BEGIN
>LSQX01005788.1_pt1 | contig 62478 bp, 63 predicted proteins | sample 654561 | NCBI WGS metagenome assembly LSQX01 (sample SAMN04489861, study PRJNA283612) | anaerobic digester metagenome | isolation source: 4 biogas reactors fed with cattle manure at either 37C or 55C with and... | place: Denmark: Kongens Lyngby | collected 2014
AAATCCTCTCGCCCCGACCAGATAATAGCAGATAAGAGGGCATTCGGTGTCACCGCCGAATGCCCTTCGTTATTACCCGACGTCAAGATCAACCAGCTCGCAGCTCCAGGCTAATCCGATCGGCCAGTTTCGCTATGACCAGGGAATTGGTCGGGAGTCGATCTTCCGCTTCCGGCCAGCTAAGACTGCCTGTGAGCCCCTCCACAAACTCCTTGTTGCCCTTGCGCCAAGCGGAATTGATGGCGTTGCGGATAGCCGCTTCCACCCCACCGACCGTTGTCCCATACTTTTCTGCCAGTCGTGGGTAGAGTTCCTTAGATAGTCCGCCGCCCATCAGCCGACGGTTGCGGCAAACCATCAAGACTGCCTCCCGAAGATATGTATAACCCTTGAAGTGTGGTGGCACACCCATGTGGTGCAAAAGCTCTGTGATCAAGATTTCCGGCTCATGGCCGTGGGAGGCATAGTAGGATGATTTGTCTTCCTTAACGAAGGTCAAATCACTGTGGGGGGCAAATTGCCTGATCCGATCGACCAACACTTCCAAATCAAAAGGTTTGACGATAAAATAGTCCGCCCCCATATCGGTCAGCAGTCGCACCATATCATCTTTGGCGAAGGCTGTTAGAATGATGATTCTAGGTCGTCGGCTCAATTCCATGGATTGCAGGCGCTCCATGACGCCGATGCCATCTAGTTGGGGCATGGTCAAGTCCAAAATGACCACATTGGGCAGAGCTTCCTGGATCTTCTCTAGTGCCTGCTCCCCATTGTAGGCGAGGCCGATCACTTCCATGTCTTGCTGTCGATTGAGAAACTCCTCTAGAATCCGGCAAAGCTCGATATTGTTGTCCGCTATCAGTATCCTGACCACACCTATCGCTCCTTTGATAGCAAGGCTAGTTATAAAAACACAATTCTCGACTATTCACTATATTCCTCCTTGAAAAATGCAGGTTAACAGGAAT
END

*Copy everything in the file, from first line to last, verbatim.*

>LSQX01005788.1_pt1 | contig 62478 bp, 63 predicted proteins | sample 654561 | NCBI WGS metagenome assembly LSQX01 (sample SAMN04489861, study PRJNA283612) | anaerobic digester metagenome | isolation source: 4 biogas reactors fed with cattle manure at either 37C or 55C with and... | place: Denmark: Kongens Lyngby | collected 2014
AAATCCTCTCGCCCCGACCAGATAATAGCAGATAAGAGGGCATTCGGTGTCACCGCCGAATGCCCTTCGTTATTACCCGACGTCAAGATCAACCAGCTCGCAGCTCCAGGCTAATCCGATCGGCCAGTTTCGCTATGACCAGGGAATTGGTCGGGAGTCGATCTTCCGCTTCCGGCCAGCTAAGACTGCCTGTGAGCCCCTCCACAAACTCCTTGTTGCCCTTGCGCCAAGCGGAATTGATGGCGTTGCGGATAGCCGCTTCCACCCCACCGACCGTTGTCCCATACTTTTCTGCCAGTCGTGGGTAGAGTTCCTTAGATAGTCCGCCGCCCATCAGCCGACGGTTGCGGCAAACCATCAAGACTGCCTCCCGAAGATATGTATAACCCTTGAAGTGTGGTGGCACACCCATGTGGTGCAAAAGCTCTGTGATCAAGATTTCCGGCTCATGGCCGTGGGAGGCATAGTAGGATGATTTGTCTTCCTTAACGAAGGTCAAATCACTGTGGGGGGCAAATTGCCTGATCCGATCGACCAACACTTCCAAATCAAAAGGTTTGACGATAAAATAGTCCGCCCCCATATCGGTCAGCAGTCGCACCATATCATCTTTGGCGAAGGCTGTTAGAATGATGATTCTAGGTCGTCGGCTCAATTCCATGGATTGCAGGCGCTCCATGACGCCGATGCCATCTAGTTGGGGCATGGTCAAGTCCAAAATGACCACATTGGGCAGAGCTTCCTGGATCTTCTCTAGTGCCTGCTCCCCATTGTAGGCGAGGCCGATCACTTCCATGTCTTGCTGTCGATTGAGAAACTCCTCTAGAATCCGGCAAAGCTCGATATTGTTGTCCGCTATCAGTATCCTGACCACACCTATCGCTCCTTTGATAGCAAGGCTAGTTATAAAAACACAATTCTCGACTATTCACTATATTCCTCCTTGAAAAATGCAGGTTAACAGGAAT